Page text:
The ICALC2 Project: Integrating Chemistry & Algebra Learning in College Courses

Authors: 

Jennifer Nimtz, Pamela Mosley, William Humes, Kristen Bieda, and Lynmarie Posey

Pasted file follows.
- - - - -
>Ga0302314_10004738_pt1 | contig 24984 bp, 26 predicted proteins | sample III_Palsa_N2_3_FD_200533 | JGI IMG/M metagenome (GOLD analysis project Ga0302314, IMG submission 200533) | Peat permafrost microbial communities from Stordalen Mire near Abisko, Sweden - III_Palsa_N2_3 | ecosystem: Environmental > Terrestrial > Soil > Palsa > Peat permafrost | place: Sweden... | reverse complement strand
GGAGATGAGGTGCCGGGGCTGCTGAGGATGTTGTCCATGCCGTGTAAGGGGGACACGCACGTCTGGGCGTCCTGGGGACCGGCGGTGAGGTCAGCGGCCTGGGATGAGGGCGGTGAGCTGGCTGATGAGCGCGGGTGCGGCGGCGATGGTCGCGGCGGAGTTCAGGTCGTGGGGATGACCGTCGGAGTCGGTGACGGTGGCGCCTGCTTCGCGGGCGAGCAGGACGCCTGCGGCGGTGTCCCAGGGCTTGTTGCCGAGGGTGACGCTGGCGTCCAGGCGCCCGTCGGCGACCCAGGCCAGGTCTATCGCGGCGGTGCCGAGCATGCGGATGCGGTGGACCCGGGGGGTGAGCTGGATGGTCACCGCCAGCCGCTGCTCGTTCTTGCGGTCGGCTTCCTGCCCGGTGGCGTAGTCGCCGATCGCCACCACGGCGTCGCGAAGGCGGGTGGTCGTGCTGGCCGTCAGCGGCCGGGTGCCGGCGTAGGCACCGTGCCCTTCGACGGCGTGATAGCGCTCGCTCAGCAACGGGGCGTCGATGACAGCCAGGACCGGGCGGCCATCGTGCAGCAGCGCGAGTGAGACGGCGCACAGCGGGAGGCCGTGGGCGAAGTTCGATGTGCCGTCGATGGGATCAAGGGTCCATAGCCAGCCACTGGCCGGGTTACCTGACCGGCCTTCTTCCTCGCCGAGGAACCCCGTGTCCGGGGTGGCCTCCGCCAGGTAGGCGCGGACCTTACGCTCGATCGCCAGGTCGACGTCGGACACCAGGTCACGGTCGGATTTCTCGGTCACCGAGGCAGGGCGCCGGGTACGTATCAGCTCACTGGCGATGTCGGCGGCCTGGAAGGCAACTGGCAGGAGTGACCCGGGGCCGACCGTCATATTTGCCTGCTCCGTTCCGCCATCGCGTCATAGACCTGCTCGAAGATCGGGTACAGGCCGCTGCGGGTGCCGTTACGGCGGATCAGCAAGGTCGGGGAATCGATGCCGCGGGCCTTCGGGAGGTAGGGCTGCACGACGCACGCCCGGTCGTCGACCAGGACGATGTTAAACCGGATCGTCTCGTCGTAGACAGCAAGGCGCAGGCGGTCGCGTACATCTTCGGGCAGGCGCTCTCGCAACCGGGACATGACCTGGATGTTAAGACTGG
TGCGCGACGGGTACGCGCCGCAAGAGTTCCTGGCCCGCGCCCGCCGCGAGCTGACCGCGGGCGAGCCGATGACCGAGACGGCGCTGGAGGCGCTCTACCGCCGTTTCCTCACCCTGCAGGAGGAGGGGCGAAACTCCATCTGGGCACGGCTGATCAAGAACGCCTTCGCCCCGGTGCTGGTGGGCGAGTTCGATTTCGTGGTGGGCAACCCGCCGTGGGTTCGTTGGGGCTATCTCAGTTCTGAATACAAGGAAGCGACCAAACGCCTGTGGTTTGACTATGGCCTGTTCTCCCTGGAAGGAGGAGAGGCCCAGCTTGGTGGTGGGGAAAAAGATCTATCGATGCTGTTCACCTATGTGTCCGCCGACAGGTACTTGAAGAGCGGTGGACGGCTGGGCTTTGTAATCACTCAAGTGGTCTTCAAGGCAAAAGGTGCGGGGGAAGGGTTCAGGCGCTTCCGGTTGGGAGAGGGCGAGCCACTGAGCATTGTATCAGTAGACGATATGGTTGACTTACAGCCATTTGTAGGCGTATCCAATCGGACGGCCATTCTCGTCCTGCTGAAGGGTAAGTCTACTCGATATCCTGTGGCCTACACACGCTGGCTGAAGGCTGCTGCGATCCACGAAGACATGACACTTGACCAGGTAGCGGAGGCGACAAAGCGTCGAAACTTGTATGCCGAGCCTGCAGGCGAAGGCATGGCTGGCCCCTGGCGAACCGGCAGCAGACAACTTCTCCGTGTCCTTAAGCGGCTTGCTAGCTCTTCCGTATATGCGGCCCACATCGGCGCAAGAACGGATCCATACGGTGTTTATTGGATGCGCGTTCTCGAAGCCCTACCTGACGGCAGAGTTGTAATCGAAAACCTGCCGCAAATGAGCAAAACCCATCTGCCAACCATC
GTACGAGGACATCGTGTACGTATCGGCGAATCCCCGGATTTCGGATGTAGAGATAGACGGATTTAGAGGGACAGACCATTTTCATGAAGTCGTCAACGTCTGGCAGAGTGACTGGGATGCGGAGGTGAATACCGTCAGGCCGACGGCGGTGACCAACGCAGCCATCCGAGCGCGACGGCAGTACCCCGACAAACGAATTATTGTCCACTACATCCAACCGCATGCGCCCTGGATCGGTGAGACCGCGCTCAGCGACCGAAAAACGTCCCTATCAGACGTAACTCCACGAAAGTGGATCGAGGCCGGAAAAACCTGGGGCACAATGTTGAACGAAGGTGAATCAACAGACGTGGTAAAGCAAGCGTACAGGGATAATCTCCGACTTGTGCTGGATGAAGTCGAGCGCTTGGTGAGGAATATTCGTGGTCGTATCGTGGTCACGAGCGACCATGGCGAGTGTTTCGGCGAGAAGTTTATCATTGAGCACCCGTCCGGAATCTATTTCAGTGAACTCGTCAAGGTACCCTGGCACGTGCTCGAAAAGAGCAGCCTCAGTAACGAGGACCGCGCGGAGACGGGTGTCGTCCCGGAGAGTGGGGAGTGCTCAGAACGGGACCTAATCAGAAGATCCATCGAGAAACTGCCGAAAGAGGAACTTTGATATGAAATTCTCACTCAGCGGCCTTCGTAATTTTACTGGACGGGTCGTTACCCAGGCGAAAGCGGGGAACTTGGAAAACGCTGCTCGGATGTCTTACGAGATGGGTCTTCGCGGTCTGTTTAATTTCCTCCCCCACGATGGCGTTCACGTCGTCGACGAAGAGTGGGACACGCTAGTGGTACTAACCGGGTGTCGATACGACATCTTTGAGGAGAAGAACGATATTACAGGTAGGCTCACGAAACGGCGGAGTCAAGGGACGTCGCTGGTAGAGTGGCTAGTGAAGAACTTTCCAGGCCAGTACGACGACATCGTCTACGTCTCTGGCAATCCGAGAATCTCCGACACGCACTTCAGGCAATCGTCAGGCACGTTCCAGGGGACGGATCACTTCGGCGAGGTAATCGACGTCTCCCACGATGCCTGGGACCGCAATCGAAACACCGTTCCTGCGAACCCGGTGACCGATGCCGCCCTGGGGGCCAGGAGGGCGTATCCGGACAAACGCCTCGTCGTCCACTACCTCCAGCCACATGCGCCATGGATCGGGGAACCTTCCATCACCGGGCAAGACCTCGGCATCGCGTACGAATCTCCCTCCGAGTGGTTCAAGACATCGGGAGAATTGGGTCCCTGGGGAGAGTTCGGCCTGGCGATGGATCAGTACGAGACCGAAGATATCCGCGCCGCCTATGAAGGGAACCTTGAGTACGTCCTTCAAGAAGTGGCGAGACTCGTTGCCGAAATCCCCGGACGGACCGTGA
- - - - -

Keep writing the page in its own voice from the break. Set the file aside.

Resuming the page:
Students entering college with inadequate mathematics preparation face significant immediate challenges to completing a STEM degree, including placement into non-credit-bearing remedial (NCBR) algebra courses and insufficient mathematics skills to succeed in gateway science courses, such as general chemistry. Michigan State University’s Dow STEM Scholars Program was developed to support such students by providing a summer mathematics course to prepare students for college algebra and a chemistry bridge course (CEM 121) focused on engagement with scientific practices in the first semester. When CEM 121 was piloted in Fall 2015, we found four mathematical topics that presented barriers to learning chemistry content: (1) ratios and proportional reasoning, including conversions with units of measure; (2) understanding of linear rates of change, including understanding the concept of rate of change as a ratio and interpreting the rate of change between two quantities from a graph; (3) explaining covarying relationships between quantities using functions; and (4) translating between multiple representations. Students in NCBR algebra courses also find these same topics challenging. We have developed and piloted parallel interventions to support meaningful understanding of mathematics in CEM 121 and in an enrichment workshop (MTH 100E) accompanying a NCBR algebra course. Interventions in the chemistry bridge course provide just-in-time instruction in the mathematics required to support chemistry learning, while those in the NCBR use chemistry applications to provide context and relevance for the mathematics topics. Examples of interventions from the two courses and the associated instructional goals will be presented.

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